6 Nov 2014

Renewable energy and migratory birds

Renewable energy infrastructure must be sited in the right way to minimise the impact on nature (Duncan Brown; flickr,com)
By Martin Fowlie

The development of renewable energy is crucially important – but it must be in the right way and the right place. Without proper planning, energy developments, including wind turbines and power lines, can be a major threat to migratory birds. The Convention on Migratory Species (CMS) provides a unique forum to gather best practice from around the world and share it amongst Parties, the energy industry, financial institutions and other stakeholders, helping to minimise the impact of renewable energy developments on migratory species.

At the 11th Conference of the Parties of CMS in Quito, Ecuador, BirdLife coordinated an event on Renewable Energy, Powerlines and Migratory Species. The draft Renewable Energy Technologies and Migratory Species Guidelines for Sustainable Development developed collaboratively between International Renewable Energy Agency (IRENA), CMS, AEWA and BirdLife were presented by Jan van der Winden, Bureau Waardenburg, followed by an update on the BirdLife Migratory Soaring Birds Project, which is mainstreaming considerations of migratory birds into the energy industry (Marcus Kohler, BirdLife International).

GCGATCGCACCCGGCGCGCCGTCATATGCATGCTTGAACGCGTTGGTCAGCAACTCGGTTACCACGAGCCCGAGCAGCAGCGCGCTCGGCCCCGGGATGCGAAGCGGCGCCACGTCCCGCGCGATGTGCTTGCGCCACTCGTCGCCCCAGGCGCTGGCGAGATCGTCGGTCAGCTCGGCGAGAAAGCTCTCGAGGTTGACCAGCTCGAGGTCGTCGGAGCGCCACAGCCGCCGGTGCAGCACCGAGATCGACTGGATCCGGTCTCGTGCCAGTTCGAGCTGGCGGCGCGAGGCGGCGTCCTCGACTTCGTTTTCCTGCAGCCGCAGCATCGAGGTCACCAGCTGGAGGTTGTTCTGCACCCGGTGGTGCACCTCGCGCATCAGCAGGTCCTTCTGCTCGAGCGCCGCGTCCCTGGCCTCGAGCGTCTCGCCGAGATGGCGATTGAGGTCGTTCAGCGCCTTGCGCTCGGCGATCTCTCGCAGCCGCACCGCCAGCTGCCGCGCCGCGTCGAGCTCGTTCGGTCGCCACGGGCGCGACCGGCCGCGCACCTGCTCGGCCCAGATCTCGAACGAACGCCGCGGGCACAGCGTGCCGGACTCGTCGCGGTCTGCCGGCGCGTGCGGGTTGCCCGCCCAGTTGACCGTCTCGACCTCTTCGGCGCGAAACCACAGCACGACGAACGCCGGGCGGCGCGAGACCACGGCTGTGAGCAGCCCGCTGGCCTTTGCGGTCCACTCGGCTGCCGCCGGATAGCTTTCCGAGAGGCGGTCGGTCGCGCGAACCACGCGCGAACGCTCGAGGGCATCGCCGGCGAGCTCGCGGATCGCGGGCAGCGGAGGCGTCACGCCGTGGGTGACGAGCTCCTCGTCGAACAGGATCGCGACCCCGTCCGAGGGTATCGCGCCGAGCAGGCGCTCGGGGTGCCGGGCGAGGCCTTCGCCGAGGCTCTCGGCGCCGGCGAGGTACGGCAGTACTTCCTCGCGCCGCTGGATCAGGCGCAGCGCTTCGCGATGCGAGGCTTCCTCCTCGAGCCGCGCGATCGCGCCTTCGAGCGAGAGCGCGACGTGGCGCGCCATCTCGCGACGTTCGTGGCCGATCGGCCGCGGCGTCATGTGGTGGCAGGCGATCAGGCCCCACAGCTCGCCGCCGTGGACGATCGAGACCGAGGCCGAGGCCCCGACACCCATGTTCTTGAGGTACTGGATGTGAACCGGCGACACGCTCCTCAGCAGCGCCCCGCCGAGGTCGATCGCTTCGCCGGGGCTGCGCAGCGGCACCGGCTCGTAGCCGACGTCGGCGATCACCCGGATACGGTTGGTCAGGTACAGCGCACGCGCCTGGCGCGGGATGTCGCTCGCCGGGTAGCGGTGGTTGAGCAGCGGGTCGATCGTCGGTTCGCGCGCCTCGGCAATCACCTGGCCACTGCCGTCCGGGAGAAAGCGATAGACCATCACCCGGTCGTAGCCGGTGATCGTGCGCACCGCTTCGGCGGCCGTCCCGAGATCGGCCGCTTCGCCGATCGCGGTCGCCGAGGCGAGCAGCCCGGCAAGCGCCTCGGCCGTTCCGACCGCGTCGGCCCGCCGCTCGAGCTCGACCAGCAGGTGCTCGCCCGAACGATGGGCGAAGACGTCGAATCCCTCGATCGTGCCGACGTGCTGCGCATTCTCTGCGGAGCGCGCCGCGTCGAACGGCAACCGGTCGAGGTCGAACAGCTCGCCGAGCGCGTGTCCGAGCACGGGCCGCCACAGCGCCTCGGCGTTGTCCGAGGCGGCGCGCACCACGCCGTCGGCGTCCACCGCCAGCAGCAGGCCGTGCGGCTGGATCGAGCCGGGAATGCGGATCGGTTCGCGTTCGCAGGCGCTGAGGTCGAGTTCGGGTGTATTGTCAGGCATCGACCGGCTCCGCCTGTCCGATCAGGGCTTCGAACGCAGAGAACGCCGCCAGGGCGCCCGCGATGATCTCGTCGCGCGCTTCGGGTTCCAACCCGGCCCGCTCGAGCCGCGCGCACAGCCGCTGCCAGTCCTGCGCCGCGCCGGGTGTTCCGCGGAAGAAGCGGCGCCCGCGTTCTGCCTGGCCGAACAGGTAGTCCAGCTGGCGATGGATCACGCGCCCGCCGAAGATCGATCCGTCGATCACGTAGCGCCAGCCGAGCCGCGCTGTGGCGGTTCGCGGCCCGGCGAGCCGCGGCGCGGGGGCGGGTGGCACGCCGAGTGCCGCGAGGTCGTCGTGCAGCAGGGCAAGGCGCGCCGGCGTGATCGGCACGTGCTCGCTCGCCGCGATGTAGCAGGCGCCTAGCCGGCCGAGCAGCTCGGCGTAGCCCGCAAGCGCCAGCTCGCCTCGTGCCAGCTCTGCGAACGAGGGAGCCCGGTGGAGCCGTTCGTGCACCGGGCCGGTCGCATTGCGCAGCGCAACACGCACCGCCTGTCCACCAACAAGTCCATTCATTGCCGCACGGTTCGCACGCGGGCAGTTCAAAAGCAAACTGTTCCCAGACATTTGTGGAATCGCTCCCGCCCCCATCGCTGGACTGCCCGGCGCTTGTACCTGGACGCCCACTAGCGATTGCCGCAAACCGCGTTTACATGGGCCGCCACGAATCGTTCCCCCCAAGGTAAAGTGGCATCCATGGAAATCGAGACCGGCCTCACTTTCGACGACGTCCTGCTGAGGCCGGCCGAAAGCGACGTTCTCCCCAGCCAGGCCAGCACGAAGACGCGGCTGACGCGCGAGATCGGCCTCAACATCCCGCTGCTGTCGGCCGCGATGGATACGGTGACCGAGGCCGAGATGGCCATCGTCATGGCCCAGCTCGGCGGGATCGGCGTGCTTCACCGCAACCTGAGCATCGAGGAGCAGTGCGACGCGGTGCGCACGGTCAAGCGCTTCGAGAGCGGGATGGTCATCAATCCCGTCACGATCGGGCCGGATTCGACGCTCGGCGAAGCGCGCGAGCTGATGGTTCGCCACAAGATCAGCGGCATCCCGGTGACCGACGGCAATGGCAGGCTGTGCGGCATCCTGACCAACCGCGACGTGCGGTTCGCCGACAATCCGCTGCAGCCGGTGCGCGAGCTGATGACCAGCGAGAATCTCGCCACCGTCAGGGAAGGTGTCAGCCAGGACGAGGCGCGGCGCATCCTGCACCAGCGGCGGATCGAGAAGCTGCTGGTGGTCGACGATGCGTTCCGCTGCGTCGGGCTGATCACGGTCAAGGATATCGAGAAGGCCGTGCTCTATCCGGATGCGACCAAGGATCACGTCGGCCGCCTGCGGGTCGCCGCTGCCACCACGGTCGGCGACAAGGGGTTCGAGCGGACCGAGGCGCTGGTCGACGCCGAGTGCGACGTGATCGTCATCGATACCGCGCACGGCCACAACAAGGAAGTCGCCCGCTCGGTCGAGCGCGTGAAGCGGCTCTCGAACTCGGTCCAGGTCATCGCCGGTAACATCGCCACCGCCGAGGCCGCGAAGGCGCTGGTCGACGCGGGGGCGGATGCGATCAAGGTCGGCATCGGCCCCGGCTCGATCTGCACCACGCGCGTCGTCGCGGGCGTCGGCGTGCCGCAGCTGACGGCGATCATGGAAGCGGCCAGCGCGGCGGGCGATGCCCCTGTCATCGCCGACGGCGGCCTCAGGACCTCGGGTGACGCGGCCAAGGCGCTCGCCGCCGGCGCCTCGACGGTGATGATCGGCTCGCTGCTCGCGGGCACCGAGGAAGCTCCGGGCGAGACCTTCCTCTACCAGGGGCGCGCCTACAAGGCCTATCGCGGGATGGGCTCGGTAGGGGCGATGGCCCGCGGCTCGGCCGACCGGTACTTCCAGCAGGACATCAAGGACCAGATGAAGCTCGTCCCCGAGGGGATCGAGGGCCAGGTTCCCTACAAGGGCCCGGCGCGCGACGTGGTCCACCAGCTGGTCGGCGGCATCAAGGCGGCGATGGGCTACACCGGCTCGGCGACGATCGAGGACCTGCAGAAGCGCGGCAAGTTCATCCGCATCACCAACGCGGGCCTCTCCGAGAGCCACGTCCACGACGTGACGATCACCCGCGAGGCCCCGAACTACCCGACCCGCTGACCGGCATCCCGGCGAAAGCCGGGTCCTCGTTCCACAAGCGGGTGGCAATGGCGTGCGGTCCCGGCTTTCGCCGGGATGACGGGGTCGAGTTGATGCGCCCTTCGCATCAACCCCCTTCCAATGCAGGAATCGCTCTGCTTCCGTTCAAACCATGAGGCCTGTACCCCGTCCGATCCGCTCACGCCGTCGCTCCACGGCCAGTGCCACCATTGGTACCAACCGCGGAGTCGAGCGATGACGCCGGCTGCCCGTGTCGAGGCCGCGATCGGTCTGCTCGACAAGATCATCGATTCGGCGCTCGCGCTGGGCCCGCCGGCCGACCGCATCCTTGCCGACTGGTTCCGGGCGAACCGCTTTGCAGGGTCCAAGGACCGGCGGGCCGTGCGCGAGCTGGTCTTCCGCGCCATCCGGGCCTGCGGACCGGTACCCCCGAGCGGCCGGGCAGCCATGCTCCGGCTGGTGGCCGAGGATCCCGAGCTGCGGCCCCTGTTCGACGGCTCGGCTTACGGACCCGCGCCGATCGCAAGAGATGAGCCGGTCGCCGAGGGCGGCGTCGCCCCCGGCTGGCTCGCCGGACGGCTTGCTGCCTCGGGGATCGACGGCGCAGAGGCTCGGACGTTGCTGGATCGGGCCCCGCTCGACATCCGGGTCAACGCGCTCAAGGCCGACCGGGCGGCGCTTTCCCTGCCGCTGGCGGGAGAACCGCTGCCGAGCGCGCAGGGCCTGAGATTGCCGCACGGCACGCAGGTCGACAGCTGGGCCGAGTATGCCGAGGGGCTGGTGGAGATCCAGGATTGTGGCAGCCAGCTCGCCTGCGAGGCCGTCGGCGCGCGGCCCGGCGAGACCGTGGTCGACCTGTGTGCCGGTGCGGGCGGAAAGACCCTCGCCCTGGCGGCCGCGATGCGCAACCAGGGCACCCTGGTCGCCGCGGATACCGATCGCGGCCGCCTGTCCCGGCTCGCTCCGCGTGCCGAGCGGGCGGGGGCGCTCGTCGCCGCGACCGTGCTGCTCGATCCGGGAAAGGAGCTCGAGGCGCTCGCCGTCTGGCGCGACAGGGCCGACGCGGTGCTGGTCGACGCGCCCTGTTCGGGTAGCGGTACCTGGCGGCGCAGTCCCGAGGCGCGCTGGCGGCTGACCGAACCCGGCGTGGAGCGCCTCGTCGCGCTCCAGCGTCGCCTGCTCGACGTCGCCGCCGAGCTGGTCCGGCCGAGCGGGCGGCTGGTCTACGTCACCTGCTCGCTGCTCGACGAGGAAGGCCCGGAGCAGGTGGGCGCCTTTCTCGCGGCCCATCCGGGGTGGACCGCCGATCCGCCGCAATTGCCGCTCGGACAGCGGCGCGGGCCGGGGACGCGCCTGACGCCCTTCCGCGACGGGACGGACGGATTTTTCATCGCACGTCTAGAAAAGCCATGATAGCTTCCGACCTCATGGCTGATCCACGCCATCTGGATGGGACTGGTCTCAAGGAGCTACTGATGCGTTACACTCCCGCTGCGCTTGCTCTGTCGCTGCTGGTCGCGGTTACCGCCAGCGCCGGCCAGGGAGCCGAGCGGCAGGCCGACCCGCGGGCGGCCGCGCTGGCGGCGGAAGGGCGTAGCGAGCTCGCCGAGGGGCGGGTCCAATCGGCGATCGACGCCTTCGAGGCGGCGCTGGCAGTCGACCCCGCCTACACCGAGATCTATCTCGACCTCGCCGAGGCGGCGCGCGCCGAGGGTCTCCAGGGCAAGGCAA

Examples of cutting-edge approaches were presented from Scotland (Colin Galbraith, Scottish Windfarm Bird Steering Group) and South Africa (Hanneline Smit-Robinson, BirdLife South Africa). The panel was joined by Gerhard Adams, Federal Ministry for the Environment Germany, who expressed Germany’s support for CMS work in this area.

CMS COP is considering a draft resolution on renewable energy and migratory birds, based on a comprehensive review of impacts and mitigation approaches. The draft resolution, strongly supported by BirdLife, proposes the establishment of a global Energy Task Force, initially to focus on African-Eurasian birds. This will help implement global guidelines on renewable energy which it is hoped COP11 will adopt, together with previously endorsed guidelines on powerlines.